A Hawaii lawmaker is trying to crack down on what he says was improper behavior by the Maui County film commissioner, who accepted a substantial part in a television movie being shot on the island, despite the commissioner’s involvement facilitating the industry.

Rep. Sean Quinlan’s bill would prohibit movie and television producers — at least those getting big cash incentives from the government — from hiring state and county employees “whose official capacity is related to motion picture, digital media, or film production.”

In an interview, Quinlan said the bill was prompted by Maui County Film Commissioner Tracy Bennett, who raised concerns from the actors’ union, among others, when he accepted a role in a  TV movie called “Maneater” despite having almost no acting credits.

NOTE: A previous version of this article referred to “Maneater” as a Hallmark movie based on a report in The Maui News, which Civil Beat did not independently verify.

Rep Sean Quinlan makes some remarks on the floor. For Chad’s story.
Rep. Sean Quinlan, right, who chairs the House Economic Development Committee, said he wants to enhance accountability of business incentive programs like one for movie and television production. Cory Lum/Civil Beat/2019

Quinlan’s measure says movie and television productions can’t hire government officials who oversee the movie business in Hawaii if the productions want to participate in Hawaii’s motion picture incentive program. As part of the program, the state cuts checks paying productions 20% to 25% of what the productions spend in Hawaii.

Under the statute setting up the program, the collective payout to Hollywood each year is $50 million.

Given the big dollars involved, Quinlan, who chairs the House Economic Development Committee, said it’s important for state officials to maintain oversight and accountability for the program, which supports an army of workers on big-budget movies and television series like “Hawaii Five-0.” He said the best way for state officials to do that is to tweak the statute that governs the program.

According to his bio, Bennett is involved in administering the incentive for Maui productions.

Tracy Bennett
A screenshot of Maui Film Commissioner Tracy Bennett’s bio mentions he is involved with “every aspect of film and television production in Maui County, including the new 25% tax incentive.” It also lists numerous areas of expertise, but acting is not one of them. Screenshot: Maui Film Commission

The Maui Ethics Code, which is part of the county charter, generally requires appointees like Bennett to “demonstrate by their example the highest standards of ethical conduct to the end that the public may justifiably have trust and confidence in the integrity of government.”

It also prohibits officers like Bennett from any business activity “which is incompatible with the proper discharge of the officer’s or employee’s official duties or which may tend to impair the officer’s or employee’s independence of judgment in the performance of the officer’s or employee’s official duties.”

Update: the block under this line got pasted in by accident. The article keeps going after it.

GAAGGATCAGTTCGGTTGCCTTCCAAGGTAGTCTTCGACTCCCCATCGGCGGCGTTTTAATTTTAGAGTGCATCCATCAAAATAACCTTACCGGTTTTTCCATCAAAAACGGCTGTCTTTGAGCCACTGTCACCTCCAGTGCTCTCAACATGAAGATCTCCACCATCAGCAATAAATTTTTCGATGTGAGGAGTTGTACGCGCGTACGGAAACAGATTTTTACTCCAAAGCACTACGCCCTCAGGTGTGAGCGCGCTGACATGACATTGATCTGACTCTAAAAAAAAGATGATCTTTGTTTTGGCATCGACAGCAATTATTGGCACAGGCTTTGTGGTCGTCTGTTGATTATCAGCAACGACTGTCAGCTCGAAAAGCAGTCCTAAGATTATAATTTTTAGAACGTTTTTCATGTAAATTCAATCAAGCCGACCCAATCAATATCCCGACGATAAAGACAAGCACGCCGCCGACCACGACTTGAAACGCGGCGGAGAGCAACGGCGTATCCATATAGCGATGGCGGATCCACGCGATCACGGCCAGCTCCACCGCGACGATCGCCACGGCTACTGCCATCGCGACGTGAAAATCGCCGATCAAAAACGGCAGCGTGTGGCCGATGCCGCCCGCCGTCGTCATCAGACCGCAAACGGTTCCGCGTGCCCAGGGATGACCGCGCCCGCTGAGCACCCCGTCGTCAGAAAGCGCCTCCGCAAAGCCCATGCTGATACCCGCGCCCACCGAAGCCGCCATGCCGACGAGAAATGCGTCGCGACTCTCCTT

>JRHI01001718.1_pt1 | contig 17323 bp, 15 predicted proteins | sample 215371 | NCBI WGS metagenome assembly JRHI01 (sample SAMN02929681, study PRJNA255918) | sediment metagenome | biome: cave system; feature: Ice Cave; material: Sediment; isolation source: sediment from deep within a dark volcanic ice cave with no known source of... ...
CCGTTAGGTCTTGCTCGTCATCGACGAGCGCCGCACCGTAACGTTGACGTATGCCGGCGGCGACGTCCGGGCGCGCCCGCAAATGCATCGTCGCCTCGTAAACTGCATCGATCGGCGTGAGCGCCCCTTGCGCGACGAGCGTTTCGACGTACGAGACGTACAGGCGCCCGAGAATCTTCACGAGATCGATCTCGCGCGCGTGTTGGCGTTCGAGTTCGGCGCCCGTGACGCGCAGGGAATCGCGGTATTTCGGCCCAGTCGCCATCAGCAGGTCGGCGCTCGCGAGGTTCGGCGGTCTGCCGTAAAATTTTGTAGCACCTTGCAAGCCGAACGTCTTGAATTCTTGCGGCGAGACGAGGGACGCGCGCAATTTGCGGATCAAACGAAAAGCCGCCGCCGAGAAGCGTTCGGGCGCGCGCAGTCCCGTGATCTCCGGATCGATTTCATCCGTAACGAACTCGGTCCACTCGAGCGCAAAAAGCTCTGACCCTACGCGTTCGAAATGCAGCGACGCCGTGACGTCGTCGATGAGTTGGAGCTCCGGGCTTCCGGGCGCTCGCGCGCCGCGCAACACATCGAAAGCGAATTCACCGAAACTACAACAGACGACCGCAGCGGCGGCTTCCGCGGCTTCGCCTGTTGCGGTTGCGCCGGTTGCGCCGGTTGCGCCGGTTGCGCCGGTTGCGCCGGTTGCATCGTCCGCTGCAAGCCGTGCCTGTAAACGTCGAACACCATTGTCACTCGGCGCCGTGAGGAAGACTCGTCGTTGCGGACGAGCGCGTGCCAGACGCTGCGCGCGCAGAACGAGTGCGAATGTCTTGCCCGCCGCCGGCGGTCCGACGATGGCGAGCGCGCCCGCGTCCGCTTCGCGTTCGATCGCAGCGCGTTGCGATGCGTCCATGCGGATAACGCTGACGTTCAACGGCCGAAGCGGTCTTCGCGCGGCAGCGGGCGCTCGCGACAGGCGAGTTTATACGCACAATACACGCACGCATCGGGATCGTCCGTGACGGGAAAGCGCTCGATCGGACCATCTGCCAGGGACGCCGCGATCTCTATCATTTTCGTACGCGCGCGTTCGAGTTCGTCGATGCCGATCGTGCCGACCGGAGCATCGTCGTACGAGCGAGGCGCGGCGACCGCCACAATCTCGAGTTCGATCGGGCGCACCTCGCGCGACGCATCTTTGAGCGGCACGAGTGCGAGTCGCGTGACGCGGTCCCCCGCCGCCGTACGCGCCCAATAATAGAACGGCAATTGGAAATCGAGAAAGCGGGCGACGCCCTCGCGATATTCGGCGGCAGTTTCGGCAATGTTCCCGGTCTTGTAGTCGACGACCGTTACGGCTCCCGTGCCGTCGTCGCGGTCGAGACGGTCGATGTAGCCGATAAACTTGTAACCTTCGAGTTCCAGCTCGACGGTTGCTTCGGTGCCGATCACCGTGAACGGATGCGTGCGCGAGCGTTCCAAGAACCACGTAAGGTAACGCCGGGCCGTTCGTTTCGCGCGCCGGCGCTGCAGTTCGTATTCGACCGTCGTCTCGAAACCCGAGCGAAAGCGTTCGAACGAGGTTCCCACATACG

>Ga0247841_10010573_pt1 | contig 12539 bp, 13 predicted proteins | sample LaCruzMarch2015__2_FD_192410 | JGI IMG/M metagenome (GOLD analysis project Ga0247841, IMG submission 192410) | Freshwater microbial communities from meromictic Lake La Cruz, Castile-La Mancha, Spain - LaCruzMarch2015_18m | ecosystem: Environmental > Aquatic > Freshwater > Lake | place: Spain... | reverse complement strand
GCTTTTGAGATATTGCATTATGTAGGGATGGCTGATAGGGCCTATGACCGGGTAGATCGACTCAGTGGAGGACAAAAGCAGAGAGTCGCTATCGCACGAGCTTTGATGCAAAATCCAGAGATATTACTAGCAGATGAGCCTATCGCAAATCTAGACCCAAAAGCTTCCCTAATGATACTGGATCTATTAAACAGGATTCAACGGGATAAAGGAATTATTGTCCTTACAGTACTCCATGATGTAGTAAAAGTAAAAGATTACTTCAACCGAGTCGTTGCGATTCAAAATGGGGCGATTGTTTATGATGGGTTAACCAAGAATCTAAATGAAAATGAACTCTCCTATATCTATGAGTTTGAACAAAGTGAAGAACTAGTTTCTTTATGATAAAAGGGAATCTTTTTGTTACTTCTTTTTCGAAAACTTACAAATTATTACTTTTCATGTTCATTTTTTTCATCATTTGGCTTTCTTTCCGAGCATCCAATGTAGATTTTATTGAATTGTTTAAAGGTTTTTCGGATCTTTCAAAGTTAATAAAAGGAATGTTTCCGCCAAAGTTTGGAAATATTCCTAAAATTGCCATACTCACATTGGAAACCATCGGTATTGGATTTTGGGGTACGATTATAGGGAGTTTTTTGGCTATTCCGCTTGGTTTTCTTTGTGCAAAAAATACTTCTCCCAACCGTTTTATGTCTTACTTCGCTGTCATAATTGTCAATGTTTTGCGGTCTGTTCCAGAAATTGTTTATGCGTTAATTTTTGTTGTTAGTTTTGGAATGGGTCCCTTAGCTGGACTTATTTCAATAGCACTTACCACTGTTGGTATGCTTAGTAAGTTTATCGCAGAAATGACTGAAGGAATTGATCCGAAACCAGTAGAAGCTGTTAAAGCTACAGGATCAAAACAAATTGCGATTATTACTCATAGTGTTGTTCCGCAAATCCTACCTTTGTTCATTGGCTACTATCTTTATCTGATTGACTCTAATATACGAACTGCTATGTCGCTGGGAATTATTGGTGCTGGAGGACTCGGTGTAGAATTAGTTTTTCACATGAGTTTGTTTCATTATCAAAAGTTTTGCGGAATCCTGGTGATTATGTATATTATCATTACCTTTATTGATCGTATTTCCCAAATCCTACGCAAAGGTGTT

But Quinlan said the Maui Board of Ethics hasn’t responded to his queries to find out whether Bennett’s actions amounted to an ethics violation, and Quinlan said he has no other recourse. Quinlan said the bill would close a loophole that allows government officials to escape accountability in such cases.

The Maui Board of Ethics referred calls to Maui Corporation Counsel Moana Lutey who did not respond to a request for comment. Bennett also did not respond.

The bill passed unanimously out of the Economic Development Committee earlier this month and has just one more referral, before the House Finance Committee. The committee’s chair, Rep. Sylvia Luke, is particularly hawkish and skeptical of tax incentive programs, which could bode well for Quinlan’s bill in the House.

Still, the bill has its share of detractors. For example, Christine Acham, chair of the University of Hawaii Center for Creative Media, testified the bill could have the unintended consequence of preventing faculty, who are state employees, from taking jobs on productions.

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Roy Tjioe and Ricardo Galindez, principles of the local producer Island Film Group, said concerns about hiring government officials should be addressed by existing ethics rules. They noted that the mayor of San Francisco, London Breed, was cast in the latest “Matrix” movie.

Others questioned whether changing the movie incentive law, which is part of the Hawaii tax code, was the proper way to deal with a conflict of interest already identified in ethics laws.

“It is unclear why motion pictures and digital media are being singled out in this bill for special unfavorable treatment,” the Tax Foundation of Hawaii said in written testimony. “The measure seems unfair for that reason.”

In an interview, Randy Roth, a retired professor of tax law, agreed.

“It sounds like something needs to be addressed here, but there’s got to be a better way than to fiddle with the tax law,” he said.

But Quinlan said the tax law was exactly what needs to be looked at because the tax law governs the film incentives that drive business to the islands. In fact, Quinlan said he would like to increase oversight, transparency and accountability of Hawaii’s tax credits generally, which provide incentives for a variety of industries, including renewable energy, commercial fishing, cesspool upgrades and research activities.

Quinlan also was unmoved by the local producers’ implication that Hawaii shouldn’t prevent its mayors from being in movies, since San Francisco’s mayor was in one.

“I don’t think San Francisco’s mayor should be in movies either,” he said. “It sends the wrong message.”

Civil Beat’s coverage of Maui County is supported in part by a grant from the Nuestro Futuro Foundation.

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